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Consequences of FSVP Non-Compliance

Did you know that your imported entry of food can be refused admission into the United States if it appears that you failed to comply with the requirements of the Foreign Supplier Verification Program (FSVP)?  


Over the course of the last five years, FDA’s mantra has been “educating while regulating” while using its discretionary enforcement authority.  However, we have recently observed that the educational tone has taken a marked shift towards one of an enforcement-guided nature.  During an FDA FSVP inspection, the investigator obtains evidence documented with the issuance of an FDA Form 483a entitled “FSVP Observations.”  


Just as with other types of FDA inspections, there is an enforcement progression with all FDA FSVP inspections starting with the inspection classifications as noted in FDA’s Field Management Directive (FMD) # 86:[1] No Action indicated (NAI)-If the supervisory investigator concludes that no objectionable conditions or practices were found during the inspection, or the objectionable conditions found do not justify further action, an Inspection Conclusion of No Action Indicated (NAI) should be entered; Voluntary Action Indicated (VAI)-If significant objectionable conditions and practices were observed, but the District is not prepared to take or recommend any regulatory action, the supervisory investigator should then assign the District Decision of Voluntary Action Indicated (VAI); and Official Action Indicated (OAI)-If the significant, objectionable conditions or practices warrant a Warning Letter or other regulatory actions listed below in the Regulatory Actions (Advisory, Administrative, or Judicial) section, the Supervisory Investigator will enter the District Decision, Official Action Indicated (OAI).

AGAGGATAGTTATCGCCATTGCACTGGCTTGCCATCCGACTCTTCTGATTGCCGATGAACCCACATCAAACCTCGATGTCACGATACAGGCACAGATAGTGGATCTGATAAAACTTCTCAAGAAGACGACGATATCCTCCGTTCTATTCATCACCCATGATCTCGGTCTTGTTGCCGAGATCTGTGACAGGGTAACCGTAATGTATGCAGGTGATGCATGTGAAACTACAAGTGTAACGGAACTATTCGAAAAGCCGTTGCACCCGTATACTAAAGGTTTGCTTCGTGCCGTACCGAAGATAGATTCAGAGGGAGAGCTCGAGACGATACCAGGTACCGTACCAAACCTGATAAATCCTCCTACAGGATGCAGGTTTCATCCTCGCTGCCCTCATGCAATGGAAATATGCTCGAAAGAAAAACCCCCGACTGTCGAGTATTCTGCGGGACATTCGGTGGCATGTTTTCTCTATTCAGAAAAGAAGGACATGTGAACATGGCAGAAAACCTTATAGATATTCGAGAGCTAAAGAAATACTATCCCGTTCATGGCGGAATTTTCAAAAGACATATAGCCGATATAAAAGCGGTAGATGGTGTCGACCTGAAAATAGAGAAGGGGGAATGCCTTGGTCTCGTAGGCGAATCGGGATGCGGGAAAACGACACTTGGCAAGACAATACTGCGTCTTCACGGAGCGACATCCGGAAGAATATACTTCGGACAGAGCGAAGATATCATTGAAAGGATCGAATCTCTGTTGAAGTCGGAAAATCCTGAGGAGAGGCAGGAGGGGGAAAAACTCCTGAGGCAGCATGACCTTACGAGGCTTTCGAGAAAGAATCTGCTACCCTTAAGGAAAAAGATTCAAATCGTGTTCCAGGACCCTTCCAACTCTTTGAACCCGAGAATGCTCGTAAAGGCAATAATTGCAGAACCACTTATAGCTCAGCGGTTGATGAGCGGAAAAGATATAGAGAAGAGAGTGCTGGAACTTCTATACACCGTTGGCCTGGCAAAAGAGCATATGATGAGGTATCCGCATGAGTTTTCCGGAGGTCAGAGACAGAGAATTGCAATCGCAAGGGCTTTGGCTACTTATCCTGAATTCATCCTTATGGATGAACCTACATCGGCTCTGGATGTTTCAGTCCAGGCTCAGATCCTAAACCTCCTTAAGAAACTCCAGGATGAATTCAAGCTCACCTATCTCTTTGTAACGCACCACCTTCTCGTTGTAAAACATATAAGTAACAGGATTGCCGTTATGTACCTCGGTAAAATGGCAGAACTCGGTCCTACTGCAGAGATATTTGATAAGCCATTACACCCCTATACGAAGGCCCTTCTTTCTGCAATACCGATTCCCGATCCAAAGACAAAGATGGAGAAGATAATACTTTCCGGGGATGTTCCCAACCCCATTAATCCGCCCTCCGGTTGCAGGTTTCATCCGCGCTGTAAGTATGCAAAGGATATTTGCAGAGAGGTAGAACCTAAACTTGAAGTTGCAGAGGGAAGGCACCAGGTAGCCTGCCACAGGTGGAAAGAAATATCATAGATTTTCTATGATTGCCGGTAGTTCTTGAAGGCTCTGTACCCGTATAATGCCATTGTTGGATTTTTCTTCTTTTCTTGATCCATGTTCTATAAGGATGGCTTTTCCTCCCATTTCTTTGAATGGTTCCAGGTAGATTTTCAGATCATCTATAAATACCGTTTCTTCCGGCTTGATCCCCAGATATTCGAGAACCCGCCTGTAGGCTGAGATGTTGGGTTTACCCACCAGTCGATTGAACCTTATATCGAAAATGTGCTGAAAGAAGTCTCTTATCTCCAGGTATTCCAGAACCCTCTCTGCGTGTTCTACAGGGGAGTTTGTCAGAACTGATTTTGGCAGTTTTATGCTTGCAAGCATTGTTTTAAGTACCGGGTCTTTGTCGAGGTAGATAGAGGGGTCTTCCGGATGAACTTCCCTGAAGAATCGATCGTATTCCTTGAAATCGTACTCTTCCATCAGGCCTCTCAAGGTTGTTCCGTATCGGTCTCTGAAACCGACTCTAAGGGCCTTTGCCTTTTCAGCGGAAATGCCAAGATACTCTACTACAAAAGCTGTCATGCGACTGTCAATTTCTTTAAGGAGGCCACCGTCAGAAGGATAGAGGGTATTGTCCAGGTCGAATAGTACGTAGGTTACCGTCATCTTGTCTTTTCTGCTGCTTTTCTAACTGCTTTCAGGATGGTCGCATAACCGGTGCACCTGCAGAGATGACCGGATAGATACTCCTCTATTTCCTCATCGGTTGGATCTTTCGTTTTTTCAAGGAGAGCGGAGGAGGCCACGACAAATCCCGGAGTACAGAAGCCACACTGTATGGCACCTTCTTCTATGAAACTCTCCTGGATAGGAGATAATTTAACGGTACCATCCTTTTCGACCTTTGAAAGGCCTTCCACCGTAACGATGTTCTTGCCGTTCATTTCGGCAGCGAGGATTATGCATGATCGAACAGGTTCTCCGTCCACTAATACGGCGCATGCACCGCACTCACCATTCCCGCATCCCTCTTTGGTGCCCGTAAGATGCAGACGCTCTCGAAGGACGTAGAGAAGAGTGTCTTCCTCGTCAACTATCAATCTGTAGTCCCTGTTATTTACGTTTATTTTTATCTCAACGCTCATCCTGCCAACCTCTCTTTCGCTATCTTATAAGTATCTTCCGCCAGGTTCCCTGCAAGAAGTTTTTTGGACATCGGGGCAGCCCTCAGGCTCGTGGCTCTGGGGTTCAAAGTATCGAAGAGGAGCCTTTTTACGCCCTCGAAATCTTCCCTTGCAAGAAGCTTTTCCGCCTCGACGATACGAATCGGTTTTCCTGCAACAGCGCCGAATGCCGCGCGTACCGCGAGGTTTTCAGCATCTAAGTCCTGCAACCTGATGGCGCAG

With the Food Safety Modernization Act (FSMA) signed into law, Congress’s intent was made quite clear. Specifically, FSMA requires each importer of food to perform certain risk-based foreign supplier verification activities for the purpose of verifying that the food imported by the importer is produced in compliance with the requirements regarding hazard analysis and risk-based preventive controls of human and animal foods and standards for produce safety; and that the food is not adulterated or allergen misbranded. Complying with the request of Congress, the FDA added that refusal of admission can be a consequence if an importer fails to comply with FSVP requirements. In addition, FSMA further amended the Federal Food, Drug & Cosmetic Act to include Section 301(zz), which, in pertinent part, states that,…importation or offering for importation into the United States of an article of food without the importer having an FSVP that meets the requirements of section 805 of the Federal Food, Drug, and Cosmetic Act, is a prohibited act under the law.


To assist in the uniform enforcement of these requirements, FDA drafted and implemented Import Alert 99-41, “Detention Without Physical Examination of Human and Animal Food Imported from a Foreign Supplier by an Importer who is not in compliance with the requirements of the Foreign Supplier Verification Program (FSVP) Regulations.”  Specific food or foods from a specific foreign supplier may be included on a red list to identify the food or foods subject to the Import Alert when imported or offered for import by the identified importer.  Often added to these alerts are those importers who are “blatantly disregarding” the regulatory requirements, something which FDA investigators are well-trained to identify.

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